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Asters get their name from the Latin word for "star," and their flowers are indeed the superstars of the fall garden. Some types of this native plant can reach up to 6 feet with flowers in white and pinks but also, perhaps most strikingly, in rich purples and showy lavenders.
Not all asters are fall bloomers. Extend the season by growing some of the summer bloomers, as well. Some are naturally compact; tall types that grow more than 2 feet tall benefit from staking or an early-season pinching or cutting back by about one-third in July or so to keep the plant more compact.
more varieties for Aster
'Alma Potschke' New England aster
Aster novae-angliae 'Alma Potschke' blooms from August to frost with red-violet daisies on a plant 4 feet tall. Zones 4-8
Aster lateriflorus is a 2- to 3-foot-tall mounded, shrubby plant with pinkish-white daisies in September and October. Zones 4-8
'Fellowship' New York aster
Aster novi-belgii 'Fellowship' has clear pink daisy flowers on plants that reach 3 feet tall. Zones 4-8
'Hella Lacy' New England aster
Aster novae-angliae 'Hella Lacy' grows 3 feet tall and features clear purple flowers from midsummer through fall. Zones 4-8
Aster x frikartii 'Monch' forms a tidy mound 2 feet tall and wide with lavender-blue semidouble daisylike flowers from June to September. Zones 5-8
'Purple Dome' New England aster
Aster novae-angliae 'Purple Dome' grows only 18 inches tall and has bright purple flowers in September and October. Zones 4-8
Aster x alpellus 'Triumph' is a petite summer bloomer, reaching only 1 foot tall. Its compact form is ideal for the front of the border or container gardens. Zones 4-9
'Wonder of Staffa' aster
Aster x frikartii 'Wonder of Staffa' is similar to 'Monch', but grows 28 inches tall and has paler blue blooms. Zones 5-8
plant Aster with
Looking almost like a tall baby's breath, boltonia is a large, late summer showstopper in the perennial border. Also known as white boltonia and white doll's daisy, its 1-inch-diameter daisy-like blooms may be white or light pink. Cut it back in early summer to promote a sturdier branched plant that requires no staking.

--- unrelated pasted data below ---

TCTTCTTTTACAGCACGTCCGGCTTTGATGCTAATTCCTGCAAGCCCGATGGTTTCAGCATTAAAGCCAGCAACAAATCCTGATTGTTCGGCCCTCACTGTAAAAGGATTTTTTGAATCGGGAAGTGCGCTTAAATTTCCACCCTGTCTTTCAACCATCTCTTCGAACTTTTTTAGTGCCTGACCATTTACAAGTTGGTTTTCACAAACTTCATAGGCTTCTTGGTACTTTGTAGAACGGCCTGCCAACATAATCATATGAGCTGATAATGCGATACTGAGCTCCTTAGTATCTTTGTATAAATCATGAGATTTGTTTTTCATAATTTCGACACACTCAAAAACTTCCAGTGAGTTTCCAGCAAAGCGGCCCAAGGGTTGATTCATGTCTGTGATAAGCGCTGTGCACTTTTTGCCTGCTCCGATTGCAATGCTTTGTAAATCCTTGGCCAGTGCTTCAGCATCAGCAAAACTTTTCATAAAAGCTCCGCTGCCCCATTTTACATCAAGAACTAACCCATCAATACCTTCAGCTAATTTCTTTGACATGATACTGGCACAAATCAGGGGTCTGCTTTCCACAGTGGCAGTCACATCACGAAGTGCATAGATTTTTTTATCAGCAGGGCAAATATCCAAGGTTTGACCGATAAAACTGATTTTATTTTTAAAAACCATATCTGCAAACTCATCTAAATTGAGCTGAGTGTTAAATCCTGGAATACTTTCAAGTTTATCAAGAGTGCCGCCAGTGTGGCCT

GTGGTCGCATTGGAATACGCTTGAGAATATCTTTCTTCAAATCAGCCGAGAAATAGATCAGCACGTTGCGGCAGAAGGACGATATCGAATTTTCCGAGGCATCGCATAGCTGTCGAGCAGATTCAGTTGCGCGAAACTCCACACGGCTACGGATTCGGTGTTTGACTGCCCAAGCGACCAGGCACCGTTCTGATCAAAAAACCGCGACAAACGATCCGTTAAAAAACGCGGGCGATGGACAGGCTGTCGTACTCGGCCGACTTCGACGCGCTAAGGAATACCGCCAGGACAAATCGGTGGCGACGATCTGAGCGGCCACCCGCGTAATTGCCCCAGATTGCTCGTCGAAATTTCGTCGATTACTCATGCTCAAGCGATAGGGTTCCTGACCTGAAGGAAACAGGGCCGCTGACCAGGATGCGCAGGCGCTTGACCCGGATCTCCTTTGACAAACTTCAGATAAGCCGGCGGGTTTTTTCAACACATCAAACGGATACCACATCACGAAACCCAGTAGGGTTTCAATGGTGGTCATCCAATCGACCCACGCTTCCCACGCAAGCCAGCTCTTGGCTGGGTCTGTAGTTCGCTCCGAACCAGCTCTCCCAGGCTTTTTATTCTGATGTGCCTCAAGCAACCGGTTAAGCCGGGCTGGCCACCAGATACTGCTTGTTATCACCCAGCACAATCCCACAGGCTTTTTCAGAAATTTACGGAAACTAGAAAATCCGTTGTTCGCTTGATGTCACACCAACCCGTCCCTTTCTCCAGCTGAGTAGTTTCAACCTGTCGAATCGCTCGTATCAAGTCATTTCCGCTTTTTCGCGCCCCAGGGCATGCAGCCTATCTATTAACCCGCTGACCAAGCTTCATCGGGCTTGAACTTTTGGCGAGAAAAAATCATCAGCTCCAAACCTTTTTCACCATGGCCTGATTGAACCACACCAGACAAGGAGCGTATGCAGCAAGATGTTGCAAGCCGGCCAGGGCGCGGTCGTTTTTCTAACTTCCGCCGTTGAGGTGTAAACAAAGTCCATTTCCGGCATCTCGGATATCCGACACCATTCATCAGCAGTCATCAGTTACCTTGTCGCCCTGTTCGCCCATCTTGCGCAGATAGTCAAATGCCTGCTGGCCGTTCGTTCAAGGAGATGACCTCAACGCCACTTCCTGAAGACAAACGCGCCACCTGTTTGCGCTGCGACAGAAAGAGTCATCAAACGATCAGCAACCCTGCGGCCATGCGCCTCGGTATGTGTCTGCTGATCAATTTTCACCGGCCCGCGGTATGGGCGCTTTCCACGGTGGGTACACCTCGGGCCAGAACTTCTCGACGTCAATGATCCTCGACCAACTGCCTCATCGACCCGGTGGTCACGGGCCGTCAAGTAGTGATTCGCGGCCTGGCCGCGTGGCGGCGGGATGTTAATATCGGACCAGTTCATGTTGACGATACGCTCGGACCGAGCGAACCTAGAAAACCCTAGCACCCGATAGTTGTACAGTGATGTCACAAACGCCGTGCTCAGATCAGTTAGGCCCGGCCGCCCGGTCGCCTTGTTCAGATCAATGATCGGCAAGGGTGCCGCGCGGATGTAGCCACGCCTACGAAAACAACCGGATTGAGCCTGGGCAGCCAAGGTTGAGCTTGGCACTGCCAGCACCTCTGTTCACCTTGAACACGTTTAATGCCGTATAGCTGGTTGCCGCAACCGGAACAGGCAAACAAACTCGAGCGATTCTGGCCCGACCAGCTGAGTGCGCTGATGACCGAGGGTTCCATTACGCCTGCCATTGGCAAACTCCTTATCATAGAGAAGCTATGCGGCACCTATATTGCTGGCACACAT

With its tall wispy wands of lavender or blue flowers and silvery foliage, Russian sage is an important player in summer and fall gardens. It shows off well against most flowers and provides an elegant look to flower borders. The aromatic leaves are oblong, deeply cut along the edges. Foot-long panicles of flowers bloom for many weeks. Excellent drainage and full sun are ideal, although very light shade is tolerated. Plant close to avoid staking since the tall plants tend to flop.
Sedums are nearly the perfect plants. They look good from the moment they emerge from the soil in spring and continue to look fresh and fabulous all growing season long. Many are attractive even in winter when their foliage dies and is left standing. They're also drought-tolerant and need very little if any care. They're favorites of butterflies and useful bees. The tall types are outstanding for cutting and drying. Does it get better than that? Only in the fact that there are many different types of this wonderful plant, from tall types that will top 2 feet to low-growing groundcovers that form mats. All thrive in full sun with good drainage. Ground cover types do a good job of suppressing weeds, but seldom tolerate foot traffic. Some of the smaller ones are best grown in pots or treated as houseplants.